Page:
all.  So we’re looking at ways to reduce instance footprint,
but clearly, unless you can reduce the footprint to zero bytes, it
will always be possible to produce so much data you run out of
memory.  That’s where I think some exciting technologies like
Connected Data Objects (CDO) can play a major role.  With CDO,
an object acts just as a facade with all data access delegated to a
backing store (typically hosted on a server), which in turn is
responsible for managing the data.  The facade objects carry
no hard object references and can and will be garbage collected
when the application on longer holds references to them.  Eike
Stepper wrote a great blog titled How Scalable are my Models
<http://thegordian.blogspot.com/2008/11/how-scalable-are-my-models.html
that’s well worth reading.

 

The most gratifying thing for me is that all the unresolved
problems, such as scalability, human readable notation, and
presentation modeling, have people actively working on them. 
The Eclipse community is a happening place and it’s a great
privilege to be a small part of it.  In the end, one of the
biggest unresolved problems is not even a technological problem,
but rather a sociological one, i.e., the pervasive misconceptions
about modeling.

 

 

 

           
Do you have a vision how models and code could work

           
together in the future?

 

 

I think the future is here and now.  Look at Eclipse and at
what people are doing with modeling and coding there.  They’re
mixing generated and hand written code because EMF’s generator
supports merging. Developers can alternate between modeling and
coding as the need arises and therefore benefit equally from both.
Look also at the work being done on DSLs and consider the earlier
discussion about DLSs being models; modeling is coding and DSLs
will further blur the line between the two.  Consider for
example that when I write an interface X with a getY method in
Java, it’s clear that I’m coding, but if I create an EMF class X
with a feature y, can it really be argued that I’m not
coding?  To me they’re the same thing and the dividing line
between modeling and coding is merely a mirage that disappears upon
closer inspection.

 

The biggest shortcoming today is the lack of a complete
repertoire of high-end model-aware tools.  Eclipse’s Java
Development Tools (JDT) set an extremely high standard for
productive coding in Java.  It’s the benchmark that modeling
technologies must strive to achieve in order to meet the raised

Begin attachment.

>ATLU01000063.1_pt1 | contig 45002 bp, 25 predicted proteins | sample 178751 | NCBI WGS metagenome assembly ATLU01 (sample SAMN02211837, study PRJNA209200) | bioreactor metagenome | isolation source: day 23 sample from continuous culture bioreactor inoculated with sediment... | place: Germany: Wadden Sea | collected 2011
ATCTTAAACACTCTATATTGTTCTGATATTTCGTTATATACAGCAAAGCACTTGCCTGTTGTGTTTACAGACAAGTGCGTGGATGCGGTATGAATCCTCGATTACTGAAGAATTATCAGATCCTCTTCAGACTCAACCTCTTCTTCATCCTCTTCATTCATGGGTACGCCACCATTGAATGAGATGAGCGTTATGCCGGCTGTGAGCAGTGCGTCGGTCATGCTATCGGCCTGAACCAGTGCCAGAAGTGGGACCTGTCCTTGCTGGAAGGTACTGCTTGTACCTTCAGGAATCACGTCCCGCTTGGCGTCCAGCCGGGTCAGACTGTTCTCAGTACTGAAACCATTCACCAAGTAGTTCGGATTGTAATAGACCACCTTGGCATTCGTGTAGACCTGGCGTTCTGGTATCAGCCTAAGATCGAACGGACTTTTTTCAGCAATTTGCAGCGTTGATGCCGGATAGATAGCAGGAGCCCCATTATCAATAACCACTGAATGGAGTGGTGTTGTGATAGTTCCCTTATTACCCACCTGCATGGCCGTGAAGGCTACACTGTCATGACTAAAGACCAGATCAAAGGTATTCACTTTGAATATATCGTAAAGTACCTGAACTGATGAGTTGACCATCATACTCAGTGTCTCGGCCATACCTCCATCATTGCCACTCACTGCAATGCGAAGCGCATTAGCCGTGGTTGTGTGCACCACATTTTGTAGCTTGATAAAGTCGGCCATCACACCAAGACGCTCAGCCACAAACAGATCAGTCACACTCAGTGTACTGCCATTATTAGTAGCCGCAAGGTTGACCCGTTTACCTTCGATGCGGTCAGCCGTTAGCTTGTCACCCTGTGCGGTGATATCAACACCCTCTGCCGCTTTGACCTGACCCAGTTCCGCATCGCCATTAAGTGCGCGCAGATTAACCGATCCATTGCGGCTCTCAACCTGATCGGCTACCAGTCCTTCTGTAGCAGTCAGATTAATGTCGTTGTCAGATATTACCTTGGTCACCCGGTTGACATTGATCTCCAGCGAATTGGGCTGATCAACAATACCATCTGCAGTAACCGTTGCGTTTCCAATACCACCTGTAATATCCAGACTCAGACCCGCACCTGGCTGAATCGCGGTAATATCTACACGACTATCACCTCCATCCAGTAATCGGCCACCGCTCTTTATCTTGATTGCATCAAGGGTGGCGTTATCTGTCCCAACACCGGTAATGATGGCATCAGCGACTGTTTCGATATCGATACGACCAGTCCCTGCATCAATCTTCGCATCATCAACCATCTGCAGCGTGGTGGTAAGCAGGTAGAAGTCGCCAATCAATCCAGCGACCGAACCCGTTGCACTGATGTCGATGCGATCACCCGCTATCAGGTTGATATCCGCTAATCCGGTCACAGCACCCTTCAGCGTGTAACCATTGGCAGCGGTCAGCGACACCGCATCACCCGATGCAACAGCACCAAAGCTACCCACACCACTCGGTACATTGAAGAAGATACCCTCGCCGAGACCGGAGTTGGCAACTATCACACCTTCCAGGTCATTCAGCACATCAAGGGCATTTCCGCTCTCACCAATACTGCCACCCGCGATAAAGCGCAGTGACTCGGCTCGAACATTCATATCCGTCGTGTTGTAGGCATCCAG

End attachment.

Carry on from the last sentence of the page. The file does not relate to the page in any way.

expectations of the development community .  For example,
things like automated support for refactoring of Ecore models,
which takes into account the impact on the generated code to employ
Java refactoring as an integrated aspect of the overall
refactoring, are an important aspect for managing really large
model-based projects.  Often the criticisms leveled at
modeling technology isn’t so much about the modeling itself but
rather about the inadequate tools to support it well. 
Necessity is the mother of invention, so I’m confident that these
too shall come. In general, if you look at the community that’s
growing around Eclipse, the large and small organizations, the
individuals, the researchers, it’s clear we are all paving the way
into a more productive future.

 

 

           
Ed, after so many years working in Open Source projects

           
and in the modeling space – what are your personal lessons
learned?

 

 

I’ve learned that I’m not just a freaky geeky who should stay in
my little corner hiding behind my big monitor because programming
is what I do best. As it turns out, I do a surprising number of
things rather well.  I’ve learned how much satisfaction there
is in working with others, particularly how much someone else’s
success feels like my own when I’ve helped them in some small
way.  I’ve learned that it’s best not to under estimate
myself; others are more than happy to do that for me.  And
I’ve learned that doing what I think is right, with a focus on my
own path, guided by the voice of the community, ensures that I’m
always moving in a good direction.  

 

 

 

           
Thank you very much for this conversation.